The second thing is that while a microkernel (if used with an IOMMU to prevent a malicious driver from DMAing all over your code) appealingly prevents an attacker from exploiting a malloc overflow in some random network driver and immediately gaining full access to anything (the current state of kernel security!-- but performance is key), it doesn't prevent an attacker from using that network driver pwn to hijack the user's Facebook session; full access is appealing, but in a complex system there are many, many "lesser targets" that are just as bad from a user's point of view.

Microkernels and their little cousin sandboxing can help, but the resulting trusted computing base is still much, much larger than we can formally verify in the foreseeable future.

(A sibling of this comment mentioned Singularity, but that's a fairly different beast: instead of proving that fast code is safe, you try to make obviously (memory) safe code fast. The only reason Singularity is able to make interesting performance claims is that it uses verification to completely avoid system calls: pretty cool, but a NaCl-like kernel could do something fairly similar for C; it doesn't really change the correctness/performance tradeoff.)


There's still role based access control and similar models that you can apply. As well as trusted path execution for binaries.

While none of this is bullet proof, it does add a very customizable kernel-level "sandbox". If you can't run your exploit for example, even thus the kernel is vulnerable, well, too bad.

Now for dreaming out loud, let's go code an OS in Rust that mimics most of Singularity and adds some RBAC on top for good measure (even thus its a much lighter version than on traditional OSes due to the system call avoidance and inherent sandboxing of all apps, as well as the contracted messages.)


You have many strong and valid points, But I think it's possible to engineer a world where "Memory corruption related exploits" cease to exit. There are many high-level programming techniques that can be used to prevent those, and I was making a point that we can fix the low-level ones also, most likely formal verification is not the way there, but it does exist as a possibility.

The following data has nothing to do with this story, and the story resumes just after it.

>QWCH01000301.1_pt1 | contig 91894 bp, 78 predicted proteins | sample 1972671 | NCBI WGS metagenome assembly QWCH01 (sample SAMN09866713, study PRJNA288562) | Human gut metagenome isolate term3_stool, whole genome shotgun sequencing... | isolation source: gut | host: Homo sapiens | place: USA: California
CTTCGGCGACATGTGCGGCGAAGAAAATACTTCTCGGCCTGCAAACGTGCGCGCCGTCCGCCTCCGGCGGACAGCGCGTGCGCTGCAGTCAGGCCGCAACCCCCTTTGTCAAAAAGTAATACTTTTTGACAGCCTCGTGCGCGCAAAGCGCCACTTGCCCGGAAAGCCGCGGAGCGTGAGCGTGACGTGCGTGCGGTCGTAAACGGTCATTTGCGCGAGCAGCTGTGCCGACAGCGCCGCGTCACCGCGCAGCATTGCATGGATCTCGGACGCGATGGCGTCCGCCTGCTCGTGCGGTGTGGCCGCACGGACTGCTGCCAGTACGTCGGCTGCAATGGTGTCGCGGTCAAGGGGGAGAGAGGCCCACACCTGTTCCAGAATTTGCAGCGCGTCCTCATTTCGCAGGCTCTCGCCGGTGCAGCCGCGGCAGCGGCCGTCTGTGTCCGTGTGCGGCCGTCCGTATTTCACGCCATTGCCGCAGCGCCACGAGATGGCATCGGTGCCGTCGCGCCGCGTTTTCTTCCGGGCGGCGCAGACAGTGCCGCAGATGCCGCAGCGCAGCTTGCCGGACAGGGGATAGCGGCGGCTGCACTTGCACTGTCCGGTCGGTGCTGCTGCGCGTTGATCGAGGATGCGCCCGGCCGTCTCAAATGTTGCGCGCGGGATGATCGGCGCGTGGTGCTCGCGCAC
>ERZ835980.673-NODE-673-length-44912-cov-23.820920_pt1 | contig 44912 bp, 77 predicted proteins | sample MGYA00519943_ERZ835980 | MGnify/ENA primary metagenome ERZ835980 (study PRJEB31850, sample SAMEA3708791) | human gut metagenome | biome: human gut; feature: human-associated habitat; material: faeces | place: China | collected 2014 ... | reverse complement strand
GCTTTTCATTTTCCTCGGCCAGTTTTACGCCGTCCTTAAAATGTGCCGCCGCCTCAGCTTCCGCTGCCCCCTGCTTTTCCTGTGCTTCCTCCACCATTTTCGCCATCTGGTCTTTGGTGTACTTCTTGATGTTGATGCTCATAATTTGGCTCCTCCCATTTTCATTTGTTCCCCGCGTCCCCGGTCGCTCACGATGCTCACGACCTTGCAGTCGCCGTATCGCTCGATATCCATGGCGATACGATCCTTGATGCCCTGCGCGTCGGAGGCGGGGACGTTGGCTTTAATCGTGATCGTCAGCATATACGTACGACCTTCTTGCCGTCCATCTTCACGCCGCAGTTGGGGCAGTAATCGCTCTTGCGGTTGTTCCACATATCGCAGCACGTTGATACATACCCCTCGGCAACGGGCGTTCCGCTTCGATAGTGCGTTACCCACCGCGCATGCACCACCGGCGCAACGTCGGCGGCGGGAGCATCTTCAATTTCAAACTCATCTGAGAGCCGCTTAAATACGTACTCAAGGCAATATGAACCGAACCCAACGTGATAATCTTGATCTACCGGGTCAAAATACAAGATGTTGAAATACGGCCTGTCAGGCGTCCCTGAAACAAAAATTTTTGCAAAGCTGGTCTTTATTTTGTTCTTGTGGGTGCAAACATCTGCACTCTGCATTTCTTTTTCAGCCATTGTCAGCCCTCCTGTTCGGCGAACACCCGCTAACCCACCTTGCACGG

That is a very far cry from saying we can live in a world with perfect security, which I think is the point you are trying to make.


The L4 microkernel was verified that it faithfully implemented the system specification. The system specification is written in (executable) Haskell. http://en.wikipedia.org/wiki/L4_microkernel_family#Current_r... So, how do they know the Haskell specification is correct???

I guess it's turtles all the way down. http://en.wikipedia.org/wiki/Turtles_all_the_way_down


Well, they don't know whether specification is correct, but verification, while proving correctness, also proved (because you need these to prove correctness) no buffer overflow, no null pointer dereference, no unintentional integer overflow, etc.

So it's not useless.


I agree that is is not useless, however its usefulness is limited to the implementation level, verifying the translation from the Haskell specification to assembly/C/blub implementation is correct.

The higher level question is whether the Haskell specification fully and correctly specifies the desired behavior. In my 30-odd years of experience in Mil/Aerospace, I have never seen a fully and correctly specified set of requirements that could be transliterated into correct executable code. If nothing else, they all have had implicit assumptions. That is the Achilles heel of the IBM "Master Programmer" method, reborn as "outsourcing".

Since the specification is executable Haskell, that implies they wrote Haskell test programs to show that the specification implements the desired behavior.